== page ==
In my recent post entitled Exadata Database Machine X2-2 or X2-8? Sure! Why Not? Part I, I started to address the many questions folks are sending my way about what factors to consider when choosing between Exadata Database Machine X2-8 versus Exadata Database Machine X2-2. This post continues that thread.
As my friend Greg Rahn points out in his recent post about Exadata, the latest Exadata Storage Server is based on Intel Xeon 5600 (Westmere EP) processors. The Exadata Storage Server is the same whether the database grid is X2-2 or X2-8. The X2-2 database hosts are also based on Intel Xeon 5600. On the other hand, the X2-8 database hosts are based on Intel Xeon 7500 (Nehalem EX). This is a relevant distinction when thinking about database encryption.
Allocating hugepages for Oracle Database on Linux can be tricky. The following is a short list of some of the common problems associated with faulty attempts to get things properly configured:
In general, list item 1 above has historically been the most difficult to deal with—especially on systems hosting several instances of Oracle. Since there is no way to determine whether an existing segment of shared memory is backed with hugepages, diagnostics are in short supply.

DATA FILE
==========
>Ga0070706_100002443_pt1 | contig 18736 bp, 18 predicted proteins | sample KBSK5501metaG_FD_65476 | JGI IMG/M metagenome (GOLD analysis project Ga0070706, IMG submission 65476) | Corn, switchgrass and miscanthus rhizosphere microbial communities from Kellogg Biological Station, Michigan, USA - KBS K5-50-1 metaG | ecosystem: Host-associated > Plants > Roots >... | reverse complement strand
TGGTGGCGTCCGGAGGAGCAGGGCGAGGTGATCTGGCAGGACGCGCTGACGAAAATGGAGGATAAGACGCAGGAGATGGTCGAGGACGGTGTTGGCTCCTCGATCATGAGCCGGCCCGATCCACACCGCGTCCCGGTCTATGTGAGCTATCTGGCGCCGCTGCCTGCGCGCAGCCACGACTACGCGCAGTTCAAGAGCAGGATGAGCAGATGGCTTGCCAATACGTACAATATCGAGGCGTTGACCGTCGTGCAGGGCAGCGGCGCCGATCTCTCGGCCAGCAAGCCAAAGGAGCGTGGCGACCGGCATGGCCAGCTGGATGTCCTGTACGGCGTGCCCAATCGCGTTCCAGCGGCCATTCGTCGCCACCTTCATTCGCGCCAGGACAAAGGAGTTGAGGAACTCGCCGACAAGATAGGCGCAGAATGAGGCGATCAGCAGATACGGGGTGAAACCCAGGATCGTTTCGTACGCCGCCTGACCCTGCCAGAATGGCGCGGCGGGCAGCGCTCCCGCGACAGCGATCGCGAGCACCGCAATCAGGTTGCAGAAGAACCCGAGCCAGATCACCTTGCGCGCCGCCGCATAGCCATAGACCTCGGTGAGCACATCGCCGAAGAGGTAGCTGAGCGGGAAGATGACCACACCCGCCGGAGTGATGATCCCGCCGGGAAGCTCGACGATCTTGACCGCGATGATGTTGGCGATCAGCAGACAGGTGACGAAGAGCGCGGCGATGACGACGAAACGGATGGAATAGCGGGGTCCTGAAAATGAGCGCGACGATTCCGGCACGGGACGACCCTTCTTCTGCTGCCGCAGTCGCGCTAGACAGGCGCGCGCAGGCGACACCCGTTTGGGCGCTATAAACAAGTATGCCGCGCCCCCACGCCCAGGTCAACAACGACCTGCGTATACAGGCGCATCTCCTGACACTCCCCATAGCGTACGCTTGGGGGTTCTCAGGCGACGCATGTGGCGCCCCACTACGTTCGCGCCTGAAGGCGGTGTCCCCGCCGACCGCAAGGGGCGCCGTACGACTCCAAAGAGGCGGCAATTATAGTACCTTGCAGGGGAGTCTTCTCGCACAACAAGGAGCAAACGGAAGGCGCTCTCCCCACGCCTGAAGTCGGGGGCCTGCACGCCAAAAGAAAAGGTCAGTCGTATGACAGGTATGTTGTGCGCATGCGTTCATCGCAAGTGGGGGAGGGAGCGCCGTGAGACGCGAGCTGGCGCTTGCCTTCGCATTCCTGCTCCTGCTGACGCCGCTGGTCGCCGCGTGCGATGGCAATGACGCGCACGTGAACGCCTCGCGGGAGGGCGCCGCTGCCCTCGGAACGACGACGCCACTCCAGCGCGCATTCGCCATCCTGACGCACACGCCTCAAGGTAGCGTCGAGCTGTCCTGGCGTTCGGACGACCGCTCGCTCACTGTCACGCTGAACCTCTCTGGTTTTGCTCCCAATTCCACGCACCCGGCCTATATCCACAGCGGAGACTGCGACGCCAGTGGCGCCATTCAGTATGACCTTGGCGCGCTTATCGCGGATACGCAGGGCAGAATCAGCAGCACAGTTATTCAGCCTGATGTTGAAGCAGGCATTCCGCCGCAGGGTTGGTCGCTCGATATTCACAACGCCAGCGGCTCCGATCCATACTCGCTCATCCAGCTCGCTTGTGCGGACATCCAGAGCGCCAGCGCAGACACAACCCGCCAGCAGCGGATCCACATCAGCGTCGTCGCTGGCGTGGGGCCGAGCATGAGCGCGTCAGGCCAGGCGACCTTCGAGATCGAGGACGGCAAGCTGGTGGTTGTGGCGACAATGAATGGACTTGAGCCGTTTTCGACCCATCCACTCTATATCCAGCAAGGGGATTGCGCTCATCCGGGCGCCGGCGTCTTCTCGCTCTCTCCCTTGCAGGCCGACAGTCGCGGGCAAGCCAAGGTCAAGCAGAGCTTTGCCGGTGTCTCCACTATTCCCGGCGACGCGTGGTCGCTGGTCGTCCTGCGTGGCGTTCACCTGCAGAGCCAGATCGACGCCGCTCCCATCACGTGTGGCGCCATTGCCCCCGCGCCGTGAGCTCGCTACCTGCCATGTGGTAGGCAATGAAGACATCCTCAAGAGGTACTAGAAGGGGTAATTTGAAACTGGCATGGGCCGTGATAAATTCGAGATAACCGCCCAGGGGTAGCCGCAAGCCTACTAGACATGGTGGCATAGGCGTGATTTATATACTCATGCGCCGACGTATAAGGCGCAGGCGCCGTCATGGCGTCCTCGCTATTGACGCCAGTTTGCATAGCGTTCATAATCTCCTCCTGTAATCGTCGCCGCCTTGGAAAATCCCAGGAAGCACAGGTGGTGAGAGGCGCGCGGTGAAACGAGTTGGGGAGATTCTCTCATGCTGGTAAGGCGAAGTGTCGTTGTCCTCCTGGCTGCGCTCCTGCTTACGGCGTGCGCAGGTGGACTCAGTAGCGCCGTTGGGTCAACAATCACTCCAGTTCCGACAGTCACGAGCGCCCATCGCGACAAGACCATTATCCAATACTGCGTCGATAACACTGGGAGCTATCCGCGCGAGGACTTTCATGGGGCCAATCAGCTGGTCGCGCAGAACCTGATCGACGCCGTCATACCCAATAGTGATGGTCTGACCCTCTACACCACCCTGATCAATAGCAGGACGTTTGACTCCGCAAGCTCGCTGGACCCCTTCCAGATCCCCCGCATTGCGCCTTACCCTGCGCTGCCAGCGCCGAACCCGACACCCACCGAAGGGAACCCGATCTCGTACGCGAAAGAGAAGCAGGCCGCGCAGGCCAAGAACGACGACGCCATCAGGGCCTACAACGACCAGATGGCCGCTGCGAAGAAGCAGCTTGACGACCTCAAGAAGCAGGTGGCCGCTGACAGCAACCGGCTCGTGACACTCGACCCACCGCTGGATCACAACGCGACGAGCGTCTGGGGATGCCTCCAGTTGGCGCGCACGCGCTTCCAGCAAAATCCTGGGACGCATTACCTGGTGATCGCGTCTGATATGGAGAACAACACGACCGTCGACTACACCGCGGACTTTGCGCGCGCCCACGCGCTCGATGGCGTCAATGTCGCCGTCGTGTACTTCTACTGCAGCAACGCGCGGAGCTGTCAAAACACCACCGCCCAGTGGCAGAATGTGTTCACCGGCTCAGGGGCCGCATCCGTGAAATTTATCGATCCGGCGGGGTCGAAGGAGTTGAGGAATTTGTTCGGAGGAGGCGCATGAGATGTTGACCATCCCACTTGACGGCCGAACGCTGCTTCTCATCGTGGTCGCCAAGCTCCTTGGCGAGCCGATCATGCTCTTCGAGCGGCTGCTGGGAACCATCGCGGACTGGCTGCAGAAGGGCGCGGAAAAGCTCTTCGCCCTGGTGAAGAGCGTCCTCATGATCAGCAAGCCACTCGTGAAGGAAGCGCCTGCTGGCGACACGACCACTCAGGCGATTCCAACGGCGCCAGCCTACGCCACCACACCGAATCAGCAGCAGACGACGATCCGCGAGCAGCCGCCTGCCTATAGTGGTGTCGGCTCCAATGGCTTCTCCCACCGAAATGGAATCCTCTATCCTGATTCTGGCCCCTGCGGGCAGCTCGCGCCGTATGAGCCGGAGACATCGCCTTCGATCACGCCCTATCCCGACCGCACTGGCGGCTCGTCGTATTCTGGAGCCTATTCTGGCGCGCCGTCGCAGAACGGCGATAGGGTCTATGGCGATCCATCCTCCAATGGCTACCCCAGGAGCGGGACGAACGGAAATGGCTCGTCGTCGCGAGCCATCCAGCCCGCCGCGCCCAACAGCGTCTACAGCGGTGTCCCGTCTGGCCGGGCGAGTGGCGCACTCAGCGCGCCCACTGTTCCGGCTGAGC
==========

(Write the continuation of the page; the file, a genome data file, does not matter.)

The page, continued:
Oracle Database 11g Release 2 (22.214.171.124)
The fix for Oracle bugs 9195408 (unpublished) and 9931916 (published) is available in 126.96.36.199. In a sort of fast forward to the past, the Linux port now supports an initialization parameter to force the instance to use hugepages for all segments or fail to boot. I recall initialization parameters on Unix ports back in the early 1990s that did just that.
The initialization parameter is called use_large_pages and setting it to “only” results in the all or none scenario. This, by the way, addresses list item 1.1 above. That is, setting use_large_pages=only ensures an instance will not have some NUMA segments backed with hugepages and others without.
Last year I posted a blog entry entitled Linux Thinks It’s a CPU, But What Is It Really – Part I. Mapping Xeon 5500 (Nehalem) Processor Threads to Linux OS CPUs where I discussed the Intel CPU Topology Tool. The topology tool is most helpful when trying to quickly map Linux OS processors to physical processor [...]